- What is it like in terms of quality? Go beyond just looking for missing values and try to measure other quality properties. For example, verify that a time series signal is not missing any data points. What percentage of data is missing?
- Can we get other relevant data sources? This point in particular can be challenging because there is always more data.
Step 3: Data Preparation
In this stage you transform and hammer the data to the shape needed for different data models. This is by far the most time-consuming part (most people who don’t drive data projects are usually surprised to learn that this is how we spend more than 80 percent of our time in a project).
Here we go even deeper in our exploration of the data and spend enough time to make sure we do a good job cleaning it (tip: simply using the sample’s mean to replace missing values may work, but results are usually better if you can leverage domain knowledge).
These transformations can be as simple as a normalization or Z-score calculation, but can quickly become extremely complicated and require specialized algorithms. For example, at this stage we sometimes try to derive metadata based on the temporal behavior of a key performance indicator (KPI), or run a clustering algorithm as part of a broader pre-processing phase.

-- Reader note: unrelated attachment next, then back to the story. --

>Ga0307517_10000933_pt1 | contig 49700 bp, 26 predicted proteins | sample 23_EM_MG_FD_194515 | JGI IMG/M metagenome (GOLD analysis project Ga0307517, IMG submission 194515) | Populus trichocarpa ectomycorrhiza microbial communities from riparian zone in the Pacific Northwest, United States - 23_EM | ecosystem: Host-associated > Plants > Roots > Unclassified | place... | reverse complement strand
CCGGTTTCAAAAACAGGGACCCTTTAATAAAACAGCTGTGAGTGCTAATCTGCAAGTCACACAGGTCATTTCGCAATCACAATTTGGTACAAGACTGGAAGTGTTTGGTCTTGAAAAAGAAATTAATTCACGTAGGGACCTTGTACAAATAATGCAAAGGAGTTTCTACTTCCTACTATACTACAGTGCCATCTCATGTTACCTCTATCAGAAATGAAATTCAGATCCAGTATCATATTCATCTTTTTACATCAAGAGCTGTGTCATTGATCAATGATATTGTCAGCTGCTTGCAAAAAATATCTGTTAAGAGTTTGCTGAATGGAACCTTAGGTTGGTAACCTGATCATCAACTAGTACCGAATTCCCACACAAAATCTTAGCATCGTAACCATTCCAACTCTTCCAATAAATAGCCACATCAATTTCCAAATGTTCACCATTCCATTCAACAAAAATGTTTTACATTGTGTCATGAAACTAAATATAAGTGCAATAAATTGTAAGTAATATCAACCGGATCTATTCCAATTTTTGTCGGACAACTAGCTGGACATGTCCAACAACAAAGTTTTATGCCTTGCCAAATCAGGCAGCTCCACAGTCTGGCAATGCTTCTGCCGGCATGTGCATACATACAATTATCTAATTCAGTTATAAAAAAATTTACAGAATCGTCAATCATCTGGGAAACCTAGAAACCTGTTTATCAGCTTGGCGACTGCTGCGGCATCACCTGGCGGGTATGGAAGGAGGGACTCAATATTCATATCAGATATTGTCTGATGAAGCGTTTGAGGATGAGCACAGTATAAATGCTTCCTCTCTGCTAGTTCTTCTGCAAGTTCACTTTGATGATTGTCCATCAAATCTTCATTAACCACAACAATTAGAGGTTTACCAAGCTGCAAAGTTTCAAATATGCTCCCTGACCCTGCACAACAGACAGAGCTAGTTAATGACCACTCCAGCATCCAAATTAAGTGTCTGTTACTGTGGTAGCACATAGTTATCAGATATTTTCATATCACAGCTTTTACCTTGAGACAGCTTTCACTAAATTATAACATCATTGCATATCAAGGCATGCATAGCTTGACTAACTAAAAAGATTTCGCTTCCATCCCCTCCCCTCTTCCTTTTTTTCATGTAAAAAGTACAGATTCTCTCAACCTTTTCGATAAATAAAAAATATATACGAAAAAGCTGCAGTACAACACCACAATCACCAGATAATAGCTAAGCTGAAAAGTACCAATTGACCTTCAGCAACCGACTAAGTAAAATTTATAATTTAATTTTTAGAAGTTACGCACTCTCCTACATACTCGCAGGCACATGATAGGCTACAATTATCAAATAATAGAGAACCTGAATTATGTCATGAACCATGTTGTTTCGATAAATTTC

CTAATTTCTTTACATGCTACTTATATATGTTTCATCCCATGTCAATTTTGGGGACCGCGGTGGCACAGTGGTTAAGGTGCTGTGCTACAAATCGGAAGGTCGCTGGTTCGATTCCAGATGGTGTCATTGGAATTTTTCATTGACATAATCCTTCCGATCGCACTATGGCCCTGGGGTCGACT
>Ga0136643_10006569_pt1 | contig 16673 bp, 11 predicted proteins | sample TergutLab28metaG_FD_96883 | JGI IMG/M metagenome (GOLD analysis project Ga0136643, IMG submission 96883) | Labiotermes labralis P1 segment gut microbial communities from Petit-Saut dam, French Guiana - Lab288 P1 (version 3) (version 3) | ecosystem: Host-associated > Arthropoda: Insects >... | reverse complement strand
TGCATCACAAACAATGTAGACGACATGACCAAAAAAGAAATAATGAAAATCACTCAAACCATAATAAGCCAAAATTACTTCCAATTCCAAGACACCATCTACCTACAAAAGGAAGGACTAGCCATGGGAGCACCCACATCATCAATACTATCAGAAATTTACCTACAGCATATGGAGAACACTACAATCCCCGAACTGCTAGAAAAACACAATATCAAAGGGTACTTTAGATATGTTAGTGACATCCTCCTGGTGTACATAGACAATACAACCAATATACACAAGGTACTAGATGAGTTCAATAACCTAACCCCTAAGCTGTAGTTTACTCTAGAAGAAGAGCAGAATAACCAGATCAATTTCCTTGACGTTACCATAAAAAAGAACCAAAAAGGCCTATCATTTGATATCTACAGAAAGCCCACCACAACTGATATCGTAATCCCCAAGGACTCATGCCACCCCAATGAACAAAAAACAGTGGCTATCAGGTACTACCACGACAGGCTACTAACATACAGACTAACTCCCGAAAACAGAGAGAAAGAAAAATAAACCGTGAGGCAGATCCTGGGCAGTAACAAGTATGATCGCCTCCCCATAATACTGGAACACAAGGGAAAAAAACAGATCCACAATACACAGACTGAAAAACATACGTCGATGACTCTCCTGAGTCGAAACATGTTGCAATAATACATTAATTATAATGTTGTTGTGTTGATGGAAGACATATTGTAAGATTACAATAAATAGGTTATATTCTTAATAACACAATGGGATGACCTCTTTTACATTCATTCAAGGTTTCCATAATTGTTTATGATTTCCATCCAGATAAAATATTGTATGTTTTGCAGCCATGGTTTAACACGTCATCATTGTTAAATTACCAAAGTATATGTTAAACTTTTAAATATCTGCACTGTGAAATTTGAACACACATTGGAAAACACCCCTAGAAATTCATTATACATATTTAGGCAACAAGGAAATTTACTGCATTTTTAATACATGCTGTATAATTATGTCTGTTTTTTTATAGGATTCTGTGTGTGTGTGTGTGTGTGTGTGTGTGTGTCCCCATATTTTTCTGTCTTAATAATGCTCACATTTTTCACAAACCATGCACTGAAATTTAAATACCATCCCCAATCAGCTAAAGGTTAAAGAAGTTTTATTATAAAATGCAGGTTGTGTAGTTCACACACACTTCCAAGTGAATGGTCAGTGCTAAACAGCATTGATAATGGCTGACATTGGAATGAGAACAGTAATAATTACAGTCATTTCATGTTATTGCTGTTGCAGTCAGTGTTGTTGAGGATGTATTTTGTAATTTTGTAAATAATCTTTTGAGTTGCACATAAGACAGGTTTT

Step 4: Modeling and Evaluation
This is what people actually think that we do all day…In fact, we see more and more software packages trying to automate this step (while ignoring most of the other parts).
While the arsenal of statistical tools and machine learning procedures is rapidly growing these days, the real benefit of having a data scientist using these tools is our ability to inject domain knowledge into a model (not to mention realize new models).
Work carried out in this stage should be seen through the evaluation metric lens we defined before. An elegant algorithm is not what we aim for –we seek an answer to a problem, and we use the evaluation metric to measure the accuracy of the one we provide.
As a side note, one should also remember that this is a technically challenging phase where we adapt an abstract model to a real data set and have to think about scale (up and out), fault tolerance (sometimes) and Big Data constraints.
Step 5: Insight and Deliverables
This is the final stage in a DS project cycle. Here all pieces are glued together and handed out (a few slides, Proof-of-Concept code or even an agile prototype). Much of this part is about telling a good story on what was done. Ideally, this should not be new to our customers –it should be their tool to propagate our joint success story to their managers and peers.
Last but not least: if the first phase was mostly about listening this is the where we discuss matters –possible extensions and improvements and a “lessons learned”document together with our customers.
So, what are out main takeaways from all this?
- A DS project cycle is a five-headed beast: defining a problem, exploring the data, preparing it, modeling and evaluating, and finally delivering an insight or a data product.
- We work with “the business” (complementing it with our skills) and for “the business” (solving its problem). This is a team effort!
In our next posts, we will present some concrete examples for this process delving into the business use case, model and technical realization.
For more insights into data science, read these blogs: Big Data Wilderness: Finding Your Way Starts with Asking the Right Questions and Don’t Fear Big Data: Leverage the Right People and Take it Easy.